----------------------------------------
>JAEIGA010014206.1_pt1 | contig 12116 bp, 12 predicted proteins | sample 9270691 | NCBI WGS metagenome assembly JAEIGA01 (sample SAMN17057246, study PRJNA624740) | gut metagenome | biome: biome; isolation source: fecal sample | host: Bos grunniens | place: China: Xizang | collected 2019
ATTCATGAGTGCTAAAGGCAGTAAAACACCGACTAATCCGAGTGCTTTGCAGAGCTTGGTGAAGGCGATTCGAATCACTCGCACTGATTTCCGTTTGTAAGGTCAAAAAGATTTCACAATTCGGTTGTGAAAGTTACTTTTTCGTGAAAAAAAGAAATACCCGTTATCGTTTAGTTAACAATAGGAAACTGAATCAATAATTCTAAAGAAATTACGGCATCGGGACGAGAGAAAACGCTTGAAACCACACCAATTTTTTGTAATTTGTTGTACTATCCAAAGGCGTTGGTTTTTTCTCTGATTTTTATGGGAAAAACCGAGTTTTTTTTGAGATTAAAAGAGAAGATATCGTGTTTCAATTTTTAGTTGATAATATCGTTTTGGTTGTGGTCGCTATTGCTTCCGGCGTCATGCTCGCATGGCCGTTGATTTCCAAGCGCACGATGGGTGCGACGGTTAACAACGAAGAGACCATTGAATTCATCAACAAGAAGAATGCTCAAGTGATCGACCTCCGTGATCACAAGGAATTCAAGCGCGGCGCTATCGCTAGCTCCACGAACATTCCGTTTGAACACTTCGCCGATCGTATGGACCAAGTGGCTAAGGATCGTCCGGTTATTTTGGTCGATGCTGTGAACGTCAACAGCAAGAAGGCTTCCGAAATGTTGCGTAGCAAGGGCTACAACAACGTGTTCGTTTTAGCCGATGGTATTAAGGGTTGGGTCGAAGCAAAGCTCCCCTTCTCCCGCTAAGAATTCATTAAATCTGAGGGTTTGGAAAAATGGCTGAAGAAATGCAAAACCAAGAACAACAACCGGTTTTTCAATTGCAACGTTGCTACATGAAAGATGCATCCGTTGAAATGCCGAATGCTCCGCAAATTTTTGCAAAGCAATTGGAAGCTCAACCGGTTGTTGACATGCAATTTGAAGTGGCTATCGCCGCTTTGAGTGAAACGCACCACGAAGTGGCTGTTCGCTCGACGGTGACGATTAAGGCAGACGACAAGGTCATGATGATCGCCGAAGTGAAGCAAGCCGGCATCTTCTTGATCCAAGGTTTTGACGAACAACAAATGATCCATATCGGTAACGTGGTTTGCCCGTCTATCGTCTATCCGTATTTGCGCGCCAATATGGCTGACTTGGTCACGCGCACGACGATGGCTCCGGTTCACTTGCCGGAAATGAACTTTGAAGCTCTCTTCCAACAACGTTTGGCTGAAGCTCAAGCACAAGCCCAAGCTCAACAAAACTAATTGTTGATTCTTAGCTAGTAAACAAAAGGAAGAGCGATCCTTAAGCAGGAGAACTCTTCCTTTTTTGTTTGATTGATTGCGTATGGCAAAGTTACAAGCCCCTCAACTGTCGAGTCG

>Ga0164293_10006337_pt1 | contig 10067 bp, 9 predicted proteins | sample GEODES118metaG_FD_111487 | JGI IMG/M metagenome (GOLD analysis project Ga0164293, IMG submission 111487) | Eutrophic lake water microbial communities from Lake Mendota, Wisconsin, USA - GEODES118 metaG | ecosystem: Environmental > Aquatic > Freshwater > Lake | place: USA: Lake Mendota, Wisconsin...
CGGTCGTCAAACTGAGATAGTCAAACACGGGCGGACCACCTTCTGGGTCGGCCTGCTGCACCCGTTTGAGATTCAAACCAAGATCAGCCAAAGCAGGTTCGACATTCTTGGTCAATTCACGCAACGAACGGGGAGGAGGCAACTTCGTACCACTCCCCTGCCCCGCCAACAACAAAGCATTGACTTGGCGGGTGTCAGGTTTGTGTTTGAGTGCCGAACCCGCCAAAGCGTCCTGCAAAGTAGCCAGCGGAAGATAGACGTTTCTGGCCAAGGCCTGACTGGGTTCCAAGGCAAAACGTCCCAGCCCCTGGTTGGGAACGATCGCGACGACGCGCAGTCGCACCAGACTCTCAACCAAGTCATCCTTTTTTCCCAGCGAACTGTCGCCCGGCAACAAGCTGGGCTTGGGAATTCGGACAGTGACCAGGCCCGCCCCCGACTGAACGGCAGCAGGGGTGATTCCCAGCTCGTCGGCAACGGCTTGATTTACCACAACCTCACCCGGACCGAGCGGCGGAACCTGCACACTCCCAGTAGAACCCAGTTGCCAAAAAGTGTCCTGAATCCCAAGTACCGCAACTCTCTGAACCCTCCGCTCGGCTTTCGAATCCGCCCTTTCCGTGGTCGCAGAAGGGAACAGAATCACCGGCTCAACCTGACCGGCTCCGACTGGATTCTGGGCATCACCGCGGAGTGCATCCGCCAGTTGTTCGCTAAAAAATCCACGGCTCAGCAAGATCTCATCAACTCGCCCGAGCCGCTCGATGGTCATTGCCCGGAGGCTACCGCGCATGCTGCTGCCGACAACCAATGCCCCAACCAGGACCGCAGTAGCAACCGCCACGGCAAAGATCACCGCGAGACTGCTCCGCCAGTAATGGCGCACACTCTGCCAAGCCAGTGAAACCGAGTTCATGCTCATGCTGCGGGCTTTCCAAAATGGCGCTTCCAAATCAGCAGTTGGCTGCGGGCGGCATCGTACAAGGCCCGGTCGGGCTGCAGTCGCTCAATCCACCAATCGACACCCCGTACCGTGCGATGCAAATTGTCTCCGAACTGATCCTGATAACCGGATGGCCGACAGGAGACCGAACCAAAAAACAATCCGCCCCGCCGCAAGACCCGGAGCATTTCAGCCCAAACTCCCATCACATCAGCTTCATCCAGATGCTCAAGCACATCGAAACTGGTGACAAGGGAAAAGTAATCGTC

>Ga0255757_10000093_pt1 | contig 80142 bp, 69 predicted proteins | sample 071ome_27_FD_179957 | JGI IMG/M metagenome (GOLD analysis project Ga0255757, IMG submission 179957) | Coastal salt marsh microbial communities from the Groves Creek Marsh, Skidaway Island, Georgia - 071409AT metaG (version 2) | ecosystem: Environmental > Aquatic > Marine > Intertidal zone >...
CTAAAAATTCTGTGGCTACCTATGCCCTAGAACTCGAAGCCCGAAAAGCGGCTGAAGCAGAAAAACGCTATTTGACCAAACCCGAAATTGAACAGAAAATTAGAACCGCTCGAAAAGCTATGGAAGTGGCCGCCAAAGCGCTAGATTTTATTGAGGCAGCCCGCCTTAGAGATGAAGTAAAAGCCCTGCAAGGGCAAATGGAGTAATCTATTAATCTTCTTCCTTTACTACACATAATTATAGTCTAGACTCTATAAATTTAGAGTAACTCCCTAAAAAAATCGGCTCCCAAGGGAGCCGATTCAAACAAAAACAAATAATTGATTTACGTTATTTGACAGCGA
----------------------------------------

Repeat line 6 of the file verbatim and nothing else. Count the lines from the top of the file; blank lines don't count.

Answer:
CTAAAAATTCTGTGGCTACCTATGCCCTAGAACTCGAAGCCCGAAAAGCGGCTGAAGCAGAAAAACGCTATTTGACCAAACCCGAAATTGAACAGAAAATTAGAACCGCTCGAAAAGCTATGGAAGTGGCCGCCAAAGCGCTAGATTTTATTGAGGCAGCCCGCCTTAGAGATGAAGTAAAAGCCCTGCAAGGGCAAATGGAGTAATCTATTAATCTTCTTCCTTTACTACACATAATTATAGTCTAGACTCTATAAATTTAGAGTAACTCCCTAAAAAAATCGGCTCCCAAGGGAGCCGATTCAAACAAAAACAAATAATTGATTTACGTTATTTGACAGCGA